As a possessor of land, you have the right to exclude others from your property. Whether you own, rent, or lease your property, your right to use includes the right to unfettered interference. There are two common claims you can bring against those that trespass or interfere with your use of a property. Think of trespass as a physical invasion or intrusion of your property. Nuisance, however, is an interference, or an impediment to the enjoyment of your property.
Trespass to land occurs when someone enters your property without permission or remains on your property, or places or projects any object on your property. You must prove actual entry and this does not require that the entry be intentional. Depending on the circumstances and the law, even inadvertent trespass can be actionable. It must the land of another and the claim must be brought by someone who has a legal interest in the property. The trespass must be without consent. Police officers, postal workers, and others have what is called implied consent to enter your property according to custom. Depending on the jurisdiction, you may or may not have to prove damages. Some jurisdictions only require annoyance or discomfort to support a claim for trespass. Common damages include loss of market value, the cost to restore the property, loss of use, or damage to property. You may be able to seek an injunction also. Note that once you know the trespasser is present, you may have certain obligations to warn the trespasser of unsafe conditions on the property. If someone has trespassed on your land, contact the Winter Park attorneys at Bryan W. Crews today for an evaluation of your claim.
A nuisance occurs when there is a substantial and unreasonable interference with another’s use and enjoyment of their property. Generally, this nuisance or interference can be intentional, negligent, or actionable as a strict liability claim. Nuisance law is different than trespass. This interference usually occurs when someone else’s behavior or use of their property affects the use of your property. For example, light pollution, noise pollution, noxious odors or smokes can all constitute unreasonable interferences with the use and enjoyment of your property. If you live next door to someone that is constantly burning trash, the smoke and odor could be said to be a nuisance. Those affected can file an injunction to enjoin the defendant’s activity. You may also have damages on which you can collect compensation. A public nuisance is an interference with a right common to the public and is usually brought by the government on behalf of the citizenry.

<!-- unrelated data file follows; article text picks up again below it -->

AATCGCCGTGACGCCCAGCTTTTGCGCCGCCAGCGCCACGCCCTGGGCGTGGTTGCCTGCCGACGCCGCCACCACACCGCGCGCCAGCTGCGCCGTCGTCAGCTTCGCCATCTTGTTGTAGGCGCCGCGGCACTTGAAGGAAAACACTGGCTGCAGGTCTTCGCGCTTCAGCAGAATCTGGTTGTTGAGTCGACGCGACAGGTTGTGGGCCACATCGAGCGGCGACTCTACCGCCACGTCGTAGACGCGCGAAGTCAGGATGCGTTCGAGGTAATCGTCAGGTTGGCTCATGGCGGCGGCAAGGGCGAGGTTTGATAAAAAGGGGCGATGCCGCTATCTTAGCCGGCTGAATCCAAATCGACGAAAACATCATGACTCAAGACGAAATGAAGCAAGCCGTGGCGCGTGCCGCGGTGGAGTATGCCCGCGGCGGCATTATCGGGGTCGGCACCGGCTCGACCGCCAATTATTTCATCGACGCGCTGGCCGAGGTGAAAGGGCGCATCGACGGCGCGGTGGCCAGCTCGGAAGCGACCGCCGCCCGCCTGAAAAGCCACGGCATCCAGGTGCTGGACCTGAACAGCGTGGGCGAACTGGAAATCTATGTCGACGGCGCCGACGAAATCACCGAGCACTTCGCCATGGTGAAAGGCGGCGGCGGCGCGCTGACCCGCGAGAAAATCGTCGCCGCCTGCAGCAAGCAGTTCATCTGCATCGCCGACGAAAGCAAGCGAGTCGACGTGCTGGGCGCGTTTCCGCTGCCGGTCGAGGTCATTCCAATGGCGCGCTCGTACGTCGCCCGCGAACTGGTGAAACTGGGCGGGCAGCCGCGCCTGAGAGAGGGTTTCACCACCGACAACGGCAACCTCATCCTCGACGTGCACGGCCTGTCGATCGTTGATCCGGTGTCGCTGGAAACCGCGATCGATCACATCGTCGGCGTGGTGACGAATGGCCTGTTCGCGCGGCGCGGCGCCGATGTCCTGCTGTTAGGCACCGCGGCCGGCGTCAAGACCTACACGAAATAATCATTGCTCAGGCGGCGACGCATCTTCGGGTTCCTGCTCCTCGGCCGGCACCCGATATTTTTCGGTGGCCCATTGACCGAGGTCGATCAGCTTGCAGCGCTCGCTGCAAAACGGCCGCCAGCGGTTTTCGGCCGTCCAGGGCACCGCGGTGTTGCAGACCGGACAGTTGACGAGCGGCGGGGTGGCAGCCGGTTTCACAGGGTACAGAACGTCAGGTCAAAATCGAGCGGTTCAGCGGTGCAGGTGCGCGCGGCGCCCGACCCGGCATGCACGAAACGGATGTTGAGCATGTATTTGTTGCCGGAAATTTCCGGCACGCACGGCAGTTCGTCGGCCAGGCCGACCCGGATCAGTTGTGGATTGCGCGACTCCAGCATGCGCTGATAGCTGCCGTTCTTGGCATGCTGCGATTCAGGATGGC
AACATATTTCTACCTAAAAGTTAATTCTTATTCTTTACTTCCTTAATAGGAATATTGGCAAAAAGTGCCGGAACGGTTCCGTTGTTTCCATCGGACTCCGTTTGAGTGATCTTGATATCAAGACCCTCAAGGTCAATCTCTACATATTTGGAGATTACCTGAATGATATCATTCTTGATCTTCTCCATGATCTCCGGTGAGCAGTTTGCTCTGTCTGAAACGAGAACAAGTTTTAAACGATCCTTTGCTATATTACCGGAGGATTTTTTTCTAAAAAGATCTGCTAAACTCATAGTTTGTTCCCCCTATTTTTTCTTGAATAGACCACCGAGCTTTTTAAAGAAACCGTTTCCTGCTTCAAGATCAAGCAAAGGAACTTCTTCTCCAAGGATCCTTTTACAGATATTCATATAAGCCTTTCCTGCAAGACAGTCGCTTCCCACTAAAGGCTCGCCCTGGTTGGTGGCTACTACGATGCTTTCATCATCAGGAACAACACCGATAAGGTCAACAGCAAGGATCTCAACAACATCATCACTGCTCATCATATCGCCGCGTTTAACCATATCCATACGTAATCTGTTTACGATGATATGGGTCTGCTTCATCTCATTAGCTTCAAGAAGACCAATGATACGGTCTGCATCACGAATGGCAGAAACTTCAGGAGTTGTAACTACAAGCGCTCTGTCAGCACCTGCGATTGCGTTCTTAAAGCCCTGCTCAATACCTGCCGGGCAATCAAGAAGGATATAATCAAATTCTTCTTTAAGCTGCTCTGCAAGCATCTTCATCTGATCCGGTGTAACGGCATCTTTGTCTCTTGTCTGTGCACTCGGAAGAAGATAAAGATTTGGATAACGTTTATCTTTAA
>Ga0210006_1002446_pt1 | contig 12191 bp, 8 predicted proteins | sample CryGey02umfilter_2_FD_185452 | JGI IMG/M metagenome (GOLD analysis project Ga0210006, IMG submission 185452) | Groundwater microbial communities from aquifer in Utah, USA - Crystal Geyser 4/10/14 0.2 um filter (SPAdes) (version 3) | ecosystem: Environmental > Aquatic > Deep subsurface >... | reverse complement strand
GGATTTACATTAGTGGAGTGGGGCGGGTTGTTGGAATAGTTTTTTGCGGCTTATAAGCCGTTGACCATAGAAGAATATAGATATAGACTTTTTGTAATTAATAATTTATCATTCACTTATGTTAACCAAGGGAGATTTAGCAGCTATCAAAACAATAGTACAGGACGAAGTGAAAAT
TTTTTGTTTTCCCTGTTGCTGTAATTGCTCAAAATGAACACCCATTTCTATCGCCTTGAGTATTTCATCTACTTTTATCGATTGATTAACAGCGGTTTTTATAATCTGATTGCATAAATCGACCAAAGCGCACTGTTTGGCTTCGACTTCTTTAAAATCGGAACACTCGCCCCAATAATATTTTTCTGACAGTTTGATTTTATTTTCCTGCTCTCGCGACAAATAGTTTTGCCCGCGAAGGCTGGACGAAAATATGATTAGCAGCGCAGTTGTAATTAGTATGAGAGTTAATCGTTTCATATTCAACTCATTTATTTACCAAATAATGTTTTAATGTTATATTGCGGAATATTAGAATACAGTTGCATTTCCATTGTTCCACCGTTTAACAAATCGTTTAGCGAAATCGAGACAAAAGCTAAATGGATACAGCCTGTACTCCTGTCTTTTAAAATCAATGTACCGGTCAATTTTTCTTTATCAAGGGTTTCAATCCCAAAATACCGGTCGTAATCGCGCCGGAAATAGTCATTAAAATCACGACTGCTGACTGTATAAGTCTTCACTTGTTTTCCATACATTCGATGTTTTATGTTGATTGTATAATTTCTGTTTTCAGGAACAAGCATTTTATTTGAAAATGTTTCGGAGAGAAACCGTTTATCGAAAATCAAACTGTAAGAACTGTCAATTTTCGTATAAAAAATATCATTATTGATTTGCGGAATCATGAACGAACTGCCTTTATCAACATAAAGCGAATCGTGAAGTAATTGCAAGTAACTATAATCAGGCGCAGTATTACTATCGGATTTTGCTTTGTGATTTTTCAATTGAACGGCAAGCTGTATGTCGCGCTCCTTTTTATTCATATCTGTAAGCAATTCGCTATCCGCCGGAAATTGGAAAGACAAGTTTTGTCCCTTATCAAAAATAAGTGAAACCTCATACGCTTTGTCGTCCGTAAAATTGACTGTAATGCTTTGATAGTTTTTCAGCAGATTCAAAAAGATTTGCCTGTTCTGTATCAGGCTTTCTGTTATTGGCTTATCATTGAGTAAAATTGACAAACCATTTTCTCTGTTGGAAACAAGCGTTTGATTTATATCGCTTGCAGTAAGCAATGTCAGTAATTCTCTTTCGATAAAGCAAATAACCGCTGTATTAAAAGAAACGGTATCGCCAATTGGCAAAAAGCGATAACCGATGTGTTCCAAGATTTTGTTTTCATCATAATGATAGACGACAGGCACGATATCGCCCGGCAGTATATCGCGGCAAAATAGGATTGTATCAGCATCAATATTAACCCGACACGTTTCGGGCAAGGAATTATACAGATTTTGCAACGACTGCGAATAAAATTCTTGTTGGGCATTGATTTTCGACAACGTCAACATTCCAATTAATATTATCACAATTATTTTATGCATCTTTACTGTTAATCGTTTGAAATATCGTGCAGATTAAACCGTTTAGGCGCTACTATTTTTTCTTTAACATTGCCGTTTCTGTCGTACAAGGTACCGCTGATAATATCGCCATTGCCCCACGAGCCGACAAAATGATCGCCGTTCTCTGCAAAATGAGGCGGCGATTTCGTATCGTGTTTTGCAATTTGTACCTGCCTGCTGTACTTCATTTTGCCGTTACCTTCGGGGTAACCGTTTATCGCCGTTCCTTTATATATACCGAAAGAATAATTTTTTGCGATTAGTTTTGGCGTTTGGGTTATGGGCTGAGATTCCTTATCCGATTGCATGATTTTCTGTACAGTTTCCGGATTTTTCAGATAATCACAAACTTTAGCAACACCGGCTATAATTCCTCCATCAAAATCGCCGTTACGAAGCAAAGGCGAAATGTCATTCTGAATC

Each case is different, and results are not guaranteed. In addition to these issues, your homeowner’s association, or condominium board may have rules and procedures to deal with the nuisance. Or, they may fail to act. Regardless of your situation, the Winter Park personal injury attorneys at Bryan W. Crews will evaluate your claim for free, and zealously advocate on your behalf. You may seek an injunction to stop the trespass or nuisance, and possibly be entitled to reasonable compensation for any loss that you have suffered.